NEW UPDATED OPENING LINE

[August 08, 2018] Updated Opening Line by Dragan Barlov:
Queen’s Gambit Declined, Semi-Slav Defense – Stoltz Variation (Main Line with 9… a6)

[Line 284 : 1. d4 Nf6 2. c4 e6 3. Nf3 d5 4. Nc3 c6 5. e3 Nbd7 6. Qc2 Bd6 7. Bd3 O-O 8. O-O dxc4 9. Bxc4 a6]

Move 9… a6 leads to one of the critical lines of the Stoltz Variation of the Semi-Slav Defense. The idea is to protect the b5-square, planning the typical b7-b5, c6-c5 and Bb7.

The main choice of players of White is 10. Rd1, and after 10… b5 there are four responses deserving attention: 11. Be2, 11. Bd311. Bf1 and even leaving the Bishop under attack with 11. e4!?, followed by e4-e5.

If White fights the abovementioned plan with 10. a4, Black gets a satisfactory position with 10… c5 11. dxc5 Bxc5, where he White can no longer carry out the common plan with a2-a3 and b2-b4.

Apart from the mentioned lines on the 10th move, White can also opt for 10. Bd2, 10. e4 or 10. a3, in any case with balanced positions rich with possibilities for both sides.

[Diagram: Black to Move] C. Teichmann – A. Kochemasov, corr. 2010. Black’s attack is obviously very dangerous, but can he finish off the opponent?

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NEW UPDATED OPENING LINE

[August 07, 2018] Updated Opening Line by Bojan Vučković:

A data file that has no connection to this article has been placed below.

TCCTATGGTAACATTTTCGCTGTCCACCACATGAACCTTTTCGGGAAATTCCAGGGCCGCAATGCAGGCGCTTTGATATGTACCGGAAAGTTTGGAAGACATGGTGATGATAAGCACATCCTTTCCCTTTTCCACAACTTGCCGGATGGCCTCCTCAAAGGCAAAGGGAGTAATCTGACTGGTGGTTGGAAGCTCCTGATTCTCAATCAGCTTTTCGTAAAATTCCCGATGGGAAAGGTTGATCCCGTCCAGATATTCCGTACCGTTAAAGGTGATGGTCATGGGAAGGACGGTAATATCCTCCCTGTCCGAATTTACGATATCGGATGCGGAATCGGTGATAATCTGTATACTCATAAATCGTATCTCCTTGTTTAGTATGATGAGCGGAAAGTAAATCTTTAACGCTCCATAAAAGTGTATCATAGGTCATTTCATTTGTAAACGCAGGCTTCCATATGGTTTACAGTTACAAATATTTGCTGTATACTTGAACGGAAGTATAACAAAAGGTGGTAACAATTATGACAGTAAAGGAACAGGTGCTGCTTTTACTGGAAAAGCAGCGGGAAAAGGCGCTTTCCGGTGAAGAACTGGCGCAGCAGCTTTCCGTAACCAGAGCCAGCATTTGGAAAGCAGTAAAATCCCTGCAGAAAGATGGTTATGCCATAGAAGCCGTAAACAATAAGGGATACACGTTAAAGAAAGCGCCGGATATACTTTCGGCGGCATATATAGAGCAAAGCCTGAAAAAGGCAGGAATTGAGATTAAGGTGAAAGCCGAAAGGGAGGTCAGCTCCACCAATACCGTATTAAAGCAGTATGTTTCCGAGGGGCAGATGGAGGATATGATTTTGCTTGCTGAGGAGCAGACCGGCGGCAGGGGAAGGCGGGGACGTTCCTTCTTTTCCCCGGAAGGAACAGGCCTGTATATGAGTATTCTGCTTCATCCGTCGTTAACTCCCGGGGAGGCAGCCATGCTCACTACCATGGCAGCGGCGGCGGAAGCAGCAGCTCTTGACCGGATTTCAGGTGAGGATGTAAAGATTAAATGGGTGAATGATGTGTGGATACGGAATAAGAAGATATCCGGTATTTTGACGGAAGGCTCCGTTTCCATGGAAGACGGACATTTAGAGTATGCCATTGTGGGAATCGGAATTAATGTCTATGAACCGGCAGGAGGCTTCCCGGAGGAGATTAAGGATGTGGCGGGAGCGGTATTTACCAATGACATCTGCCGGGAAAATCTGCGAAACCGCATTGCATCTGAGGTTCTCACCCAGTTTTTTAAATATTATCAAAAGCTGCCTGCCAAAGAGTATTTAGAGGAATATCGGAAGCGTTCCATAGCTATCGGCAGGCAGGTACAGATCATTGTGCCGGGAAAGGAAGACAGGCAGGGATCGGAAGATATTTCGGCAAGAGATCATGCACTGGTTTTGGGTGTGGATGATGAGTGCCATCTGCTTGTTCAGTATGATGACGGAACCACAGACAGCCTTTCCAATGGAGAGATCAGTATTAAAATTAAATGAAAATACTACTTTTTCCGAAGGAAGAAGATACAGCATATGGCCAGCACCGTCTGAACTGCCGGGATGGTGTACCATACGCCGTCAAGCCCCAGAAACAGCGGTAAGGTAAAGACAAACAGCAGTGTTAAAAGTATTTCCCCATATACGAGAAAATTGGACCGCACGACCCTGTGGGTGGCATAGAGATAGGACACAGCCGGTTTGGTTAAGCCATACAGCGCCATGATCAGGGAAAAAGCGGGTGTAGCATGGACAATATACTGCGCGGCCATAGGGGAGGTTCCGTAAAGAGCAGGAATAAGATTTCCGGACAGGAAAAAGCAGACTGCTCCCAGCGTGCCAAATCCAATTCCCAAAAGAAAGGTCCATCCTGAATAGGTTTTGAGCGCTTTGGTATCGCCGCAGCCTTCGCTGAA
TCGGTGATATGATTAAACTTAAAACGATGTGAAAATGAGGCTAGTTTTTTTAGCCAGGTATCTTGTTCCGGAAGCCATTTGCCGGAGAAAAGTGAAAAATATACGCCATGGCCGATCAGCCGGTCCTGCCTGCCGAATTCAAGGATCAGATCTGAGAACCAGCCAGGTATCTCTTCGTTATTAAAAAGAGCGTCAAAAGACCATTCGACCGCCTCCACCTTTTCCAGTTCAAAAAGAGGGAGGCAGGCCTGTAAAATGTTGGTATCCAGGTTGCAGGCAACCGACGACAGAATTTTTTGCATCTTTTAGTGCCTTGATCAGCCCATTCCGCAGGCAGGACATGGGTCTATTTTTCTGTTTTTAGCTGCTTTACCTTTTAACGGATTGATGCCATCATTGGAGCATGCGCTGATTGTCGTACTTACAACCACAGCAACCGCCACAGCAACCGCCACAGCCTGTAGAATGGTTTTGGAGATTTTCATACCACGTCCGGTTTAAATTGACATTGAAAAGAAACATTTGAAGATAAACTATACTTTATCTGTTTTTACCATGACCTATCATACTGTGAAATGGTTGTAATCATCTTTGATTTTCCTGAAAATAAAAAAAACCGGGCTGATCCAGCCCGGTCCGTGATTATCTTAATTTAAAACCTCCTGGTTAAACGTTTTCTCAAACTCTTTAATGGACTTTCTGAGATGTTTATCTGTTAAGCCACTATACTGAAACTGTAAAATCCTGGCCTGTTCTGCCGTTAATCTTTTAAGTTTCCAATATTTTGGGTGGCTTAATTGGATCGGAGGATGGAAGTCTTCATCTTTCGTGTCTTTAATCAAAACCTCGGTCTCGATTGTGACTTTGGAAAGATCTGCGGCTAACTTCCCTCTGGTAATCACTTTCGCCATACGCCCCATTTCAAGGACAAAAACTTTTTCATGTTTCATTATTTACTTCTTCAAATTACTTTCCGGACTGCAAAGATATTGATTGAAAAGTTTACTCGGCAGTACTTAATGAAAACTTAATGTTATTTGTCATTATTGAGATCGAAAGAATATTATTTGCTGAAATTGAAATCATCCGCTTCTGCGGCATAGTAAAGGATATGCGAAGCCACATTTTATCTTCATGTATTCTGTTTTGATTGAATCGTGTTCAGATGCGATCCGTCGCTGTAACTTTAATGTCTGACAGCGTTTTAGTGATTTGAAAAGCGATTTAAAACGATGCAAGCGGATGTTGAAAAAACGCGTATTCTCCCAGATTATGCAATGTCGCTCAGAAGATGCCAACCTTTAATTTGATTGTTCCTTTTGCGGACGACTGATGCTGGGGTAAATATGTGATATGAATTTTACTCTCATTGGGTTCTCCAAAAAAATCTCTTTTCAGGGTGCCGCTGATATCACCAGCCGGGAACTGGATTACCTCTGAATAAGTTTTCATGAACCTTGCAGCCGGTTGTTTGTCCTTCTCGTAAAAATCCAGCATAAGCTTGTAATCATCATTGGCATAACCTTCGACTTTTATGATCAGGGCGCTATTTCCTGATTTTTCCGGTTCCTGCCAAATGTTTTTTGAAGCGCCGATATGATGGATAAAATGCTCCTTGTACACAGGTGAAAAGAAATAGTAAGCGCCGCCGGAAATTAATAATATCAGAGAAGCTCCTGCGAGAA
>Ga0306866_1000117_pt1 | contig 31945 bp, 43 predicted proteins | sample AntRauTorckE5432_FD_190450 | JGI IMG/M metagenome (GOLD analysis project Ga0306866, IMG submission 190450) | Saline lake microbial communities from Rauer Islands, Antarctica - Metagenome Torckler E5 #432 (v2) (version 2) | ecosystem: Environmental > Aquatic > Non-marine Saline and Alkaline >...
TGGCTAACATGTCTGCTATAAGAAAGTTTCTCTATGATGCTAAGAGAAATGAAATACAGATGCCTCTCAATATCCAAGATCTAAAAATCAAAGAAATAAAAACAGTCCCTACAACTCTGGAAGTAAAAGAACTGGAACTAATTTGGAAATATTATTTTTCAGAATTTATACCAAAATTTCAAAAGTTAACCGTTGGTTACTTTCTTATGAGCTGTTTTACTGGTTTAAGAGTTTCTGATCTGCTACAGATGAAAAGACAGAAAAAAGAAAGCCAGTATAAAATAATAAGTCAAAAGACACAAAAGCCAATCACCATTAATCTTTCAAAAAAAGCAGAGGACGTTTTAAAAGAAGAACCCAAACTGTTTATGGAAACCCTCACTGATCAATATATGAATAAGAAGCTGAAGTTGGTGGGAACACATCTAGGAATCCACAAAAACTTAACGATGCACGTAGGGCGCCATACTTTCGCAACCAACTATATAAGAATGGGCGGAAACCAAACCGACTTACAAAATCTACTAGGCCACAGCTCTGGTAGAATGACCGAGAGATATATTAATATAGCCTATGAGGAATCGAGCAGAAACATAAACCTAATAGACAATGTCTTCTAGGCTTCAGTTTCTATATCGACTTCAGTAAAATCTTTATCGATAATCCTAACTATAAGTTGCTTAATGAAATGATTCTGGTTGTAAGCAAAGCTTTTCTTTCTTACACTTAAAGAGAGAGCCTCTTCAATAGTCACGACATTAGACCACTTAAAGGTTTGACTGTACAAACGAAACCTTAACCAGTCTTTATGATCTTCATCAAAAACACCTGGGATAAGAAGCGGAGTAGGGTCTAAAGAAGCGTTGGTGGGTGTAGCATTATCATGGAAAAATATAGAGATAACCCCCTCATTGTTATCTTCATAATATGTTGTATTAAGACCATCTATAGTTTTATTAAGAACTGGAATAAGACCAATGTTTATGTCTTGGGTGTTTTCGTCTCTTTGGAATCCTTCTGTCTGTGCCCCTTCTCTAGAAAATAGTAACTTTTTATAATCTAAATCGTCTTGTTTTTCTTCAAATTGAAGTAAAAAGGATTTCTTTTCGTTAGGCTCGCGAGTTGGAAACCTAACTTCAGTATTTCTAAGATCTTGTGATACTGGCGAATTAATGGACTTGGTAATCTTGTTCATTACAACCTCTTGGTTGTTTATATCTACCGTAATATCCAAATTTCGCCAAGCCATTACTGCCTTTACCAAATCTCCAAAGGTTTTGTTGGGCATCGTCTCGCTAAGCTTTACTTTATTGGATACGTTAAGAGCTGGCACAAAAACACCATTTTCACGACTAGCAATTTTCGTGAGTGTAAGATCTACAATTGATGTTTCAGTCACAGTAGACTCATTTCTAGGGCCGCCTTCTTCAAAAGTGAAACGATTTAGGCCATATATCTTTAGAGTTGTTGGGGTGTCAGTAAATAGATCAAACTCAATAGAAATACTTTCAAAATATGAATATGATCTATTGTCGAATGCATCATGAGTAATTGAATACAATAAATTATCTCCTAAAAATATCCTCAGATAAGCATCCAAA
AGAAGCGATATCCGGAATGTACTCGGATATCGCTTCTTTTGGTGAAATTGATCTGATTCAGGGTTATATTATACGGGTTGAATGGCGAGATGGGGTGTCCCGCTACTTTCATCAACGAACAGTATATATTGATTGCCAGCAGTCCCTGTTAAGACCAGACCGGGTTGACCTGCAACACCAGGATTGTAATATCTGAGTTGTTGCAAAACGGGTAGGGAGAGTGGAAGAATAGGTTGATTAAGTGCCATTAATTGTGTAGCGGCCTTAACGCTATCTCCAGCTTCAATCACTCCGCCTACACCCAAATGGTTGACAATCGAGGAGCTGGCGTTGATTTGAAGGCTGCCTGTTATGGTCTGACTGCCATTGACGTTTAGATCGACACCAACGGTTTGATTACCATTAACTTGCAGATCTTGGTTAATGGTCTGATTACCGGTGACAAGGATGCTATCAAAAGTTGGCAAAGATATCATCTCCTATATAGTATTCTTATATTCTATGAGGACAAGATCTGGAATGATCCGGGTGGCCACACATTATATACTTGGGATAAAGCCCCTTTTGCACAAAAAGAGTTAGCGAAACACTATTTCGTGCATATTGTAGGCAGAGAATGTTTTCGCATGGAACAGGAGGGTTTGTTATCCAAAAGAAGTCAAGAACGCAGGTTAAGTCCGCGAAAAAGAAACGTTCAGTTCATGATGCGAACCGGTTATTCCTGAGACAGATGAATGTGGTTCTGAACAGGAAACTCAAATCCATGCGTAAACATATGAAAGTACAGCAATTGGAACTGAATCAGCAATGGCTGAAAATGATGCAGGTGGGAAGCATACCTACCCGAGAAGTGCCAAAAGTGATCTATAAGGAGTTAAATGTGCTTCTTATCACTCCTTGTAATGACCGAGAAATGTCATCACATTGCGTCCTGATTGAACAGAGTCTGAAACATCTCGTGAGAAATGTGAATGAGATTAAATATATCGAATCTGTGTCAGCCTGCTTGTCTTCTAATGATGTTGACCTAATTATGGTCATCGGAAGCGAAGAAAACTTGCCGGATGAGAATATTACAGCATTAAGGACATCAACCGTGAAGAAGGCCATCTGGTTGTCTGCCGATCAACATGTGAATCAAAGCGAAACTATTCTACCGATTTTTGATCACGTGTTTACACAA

Nimzo-Indian Defense, Rubinstein Variation – Normal Variation (Bernstein Variation)

[Line 194 : 1. d4 Nf6 2. c4 e6 3. Nc3 Bb4 4. e3 O-O 5. Bd3 d5 6. Nf3 c5 7. O-O Nc6]

White has recently found the way to pose the problems to his opponent with 8. cxd5 exd5 9. dxc5. Black remains with the isolated d-pawn, where after 9… Bxc5 move 10. h3, not allowing 10… Bg4, gives White small but durable advantage.

The old main line is 8. a3 Bxc3 9. bxc3. Black’s main option is  9… Qc7, where White’s common responses are 10. Bb2, 10. Qc2 and 10. cxd5. In any case, Black is generally able to get comfortable positions.

[Diagram: White to Move] Move Bxh7+ seems like an obvious choice, but can you see the consequences of the Bishop sacrifice?

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NEW UPDATED OPENING LINE

[August 06, 2018] Updated Opening Line from Dragan Paunović:
English Opening, Four Knights Variation

[Line 012 : 1. c4 Nf6 2. Nc3 e5 3. Nf3]

Move 3… Nc6 is by far the most popular choice from the initial position of this opening line, since moves like 3… d6 and 3… e4 lead to positions that are generally in White’s favor.

White has various replies to 3… Nc6: 4. g3 (covered in Lines 014-017), 4. e3 (topic of our Line 013), 4. d34. a3 and 4. e4 are the most common among them.

In most of the above mentioned variations, players of Black frequently choose one of the following setups: the most ambitious is the Reversed Open Sicilian, where Black plays an early d7-d5; fianchetto lines with g7-g6 and Bg7 are similar to the Reversed Closed Sicilian; some prefer developing the dark-squared Bishop to either b4 or c5. The choice depends on the taste of players and, in any case, Black is typically able to obtain equal chances.

[Diagram: Black to Move] B. Jobava – S. Rublevsky, Khanty-Mansiysk 2005. White’s last move was accepting the challenge with Qb3xb7. How can Black make use of the misplaced white Queen to seize the initiative?

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NEW UPDATED ARTICLE